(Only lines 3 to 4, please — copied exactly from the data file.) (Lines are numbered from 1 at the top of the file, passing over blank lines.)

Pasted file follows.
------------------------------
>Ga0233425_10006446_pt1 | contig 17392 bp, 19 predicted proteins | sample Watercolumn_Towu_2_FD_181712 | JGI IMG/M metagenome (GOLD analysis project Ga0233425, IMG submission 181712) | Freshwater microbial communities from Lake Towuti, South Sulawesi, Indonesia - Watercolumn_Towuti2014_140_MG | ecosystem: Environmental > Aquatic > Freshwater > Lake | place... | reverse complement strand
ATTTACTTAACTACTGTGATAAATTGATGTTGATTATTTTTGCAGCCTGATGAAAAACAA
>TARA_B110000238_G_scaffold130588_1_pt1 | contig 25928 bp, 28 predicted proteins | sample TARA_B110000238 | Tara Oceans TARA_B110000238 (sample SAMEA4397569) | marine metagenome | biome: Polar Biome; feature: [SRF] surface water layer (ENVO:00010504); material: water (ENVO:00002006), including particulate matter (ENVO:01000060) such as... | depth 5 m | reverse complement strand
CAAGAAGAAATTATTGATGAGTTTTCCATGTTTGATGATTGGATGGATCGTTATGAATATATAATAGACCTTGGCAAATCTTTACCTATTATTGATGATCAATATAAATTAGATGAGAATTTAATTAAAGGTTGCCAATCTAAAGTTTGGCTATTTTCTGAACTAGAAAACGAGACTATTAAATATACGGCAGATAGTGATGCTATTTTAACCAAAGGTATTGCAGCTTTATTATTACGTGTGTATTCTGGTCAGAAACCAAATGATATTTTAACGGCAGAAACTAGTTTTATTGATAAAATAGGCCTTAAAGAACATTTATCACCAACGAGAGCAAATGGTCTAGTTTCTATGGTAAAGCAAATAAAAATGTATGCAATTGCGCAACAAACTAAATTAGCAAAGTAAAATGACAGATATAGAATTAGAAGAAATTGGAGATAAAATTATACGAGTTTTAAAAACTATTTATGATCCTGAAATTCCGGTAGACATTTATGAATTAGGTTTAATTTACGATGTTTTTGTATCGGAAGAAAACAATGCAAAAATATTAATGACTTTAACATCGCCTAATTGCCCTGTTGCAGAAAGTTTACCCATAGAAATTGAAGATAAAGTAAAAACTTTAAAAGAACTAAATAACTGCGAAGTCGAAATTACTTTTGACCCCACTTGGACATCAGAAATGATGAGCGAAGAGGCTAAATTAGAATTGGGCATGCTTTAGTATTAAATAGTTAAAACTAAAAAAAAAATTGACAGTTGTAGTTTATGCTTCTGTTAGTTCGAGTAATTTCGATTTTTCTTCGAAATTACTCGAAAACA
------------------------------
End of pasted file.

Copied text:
>TARA_B110000238_G_scaffold130588_1_pt1 | contig 25928 bp, 28 predicted proteins | sample TARA_B110000238 | Tara Oceans TARA_B110000238 (sample SAMEA4397569) | marine metagenome | biome: Polar Biome; feature: [SRF] surface water layer (ENVO:00010504); material: water (ENVO:00002006), including particulate matter (ENVO:01000060) such as... | depth 5 m | reverse complement strand
CAAGAAGAAATTATTGATGAGTTTTCCATGTTTGATGATTGGATGGATCGTTATGAATATATAATAGACCTTGGCAAATCTTTACCTATTATTGATGATCAATATAAATTAGATGAGAATTTAATTAAAGGTTGCCAATCTAAAGTTTGGCTATTTTCTGAACTAGAAAACGAGACTATTAAATATACGGCAGATAGTGATGCTATTTTAACCAAAGGTATTGCAGCTTTATTATTACGTGTGTATTCTGGTCAGAAACCAAATGATATTTTAACGGCAGAAACTAGTTTTATTGATAAAATAGGCCTTAAAGAACATTTATCACCAACGAGAGCAAATGGTCTAGTTTCTATGGTAAAGCAAATAAAAATGTATGCAATTGCGCAACAAACTAAATTAGCAAAGTAAAATGACAGATATAGAATTAGAAGAAATTGGAGATAAAATTATACGAGTTTTAAAAACTATTTATGATCCTGAAATTCCGGTAGACATTTATGAATTAGGTTTAATTTACGATGTTTTTGTATCGGAAGAAAACAATGCAAAAATATTAATGACTTTAACATCGCCTAATTGCCCTGTTGCAGAAAGTTTACCCATAGAAATTGAAGATAAAGTAAAAACTTTAAAAGAACTAAATAACTGCGAAGTCGAAATTACTTTTGACCCCACTTGGACATCAGAAATGATGAGCGAAGAGGCTAAATTAGAATTGGGCATGCTTTAGTATTAAATAGTTAAAACTAAAAAAAAAATTGACAGTTGTAGTTTATGCTTCTGTTAGTTCGAGTAATTTCGATTTTTCTTCGAAATTACTCGAAAACA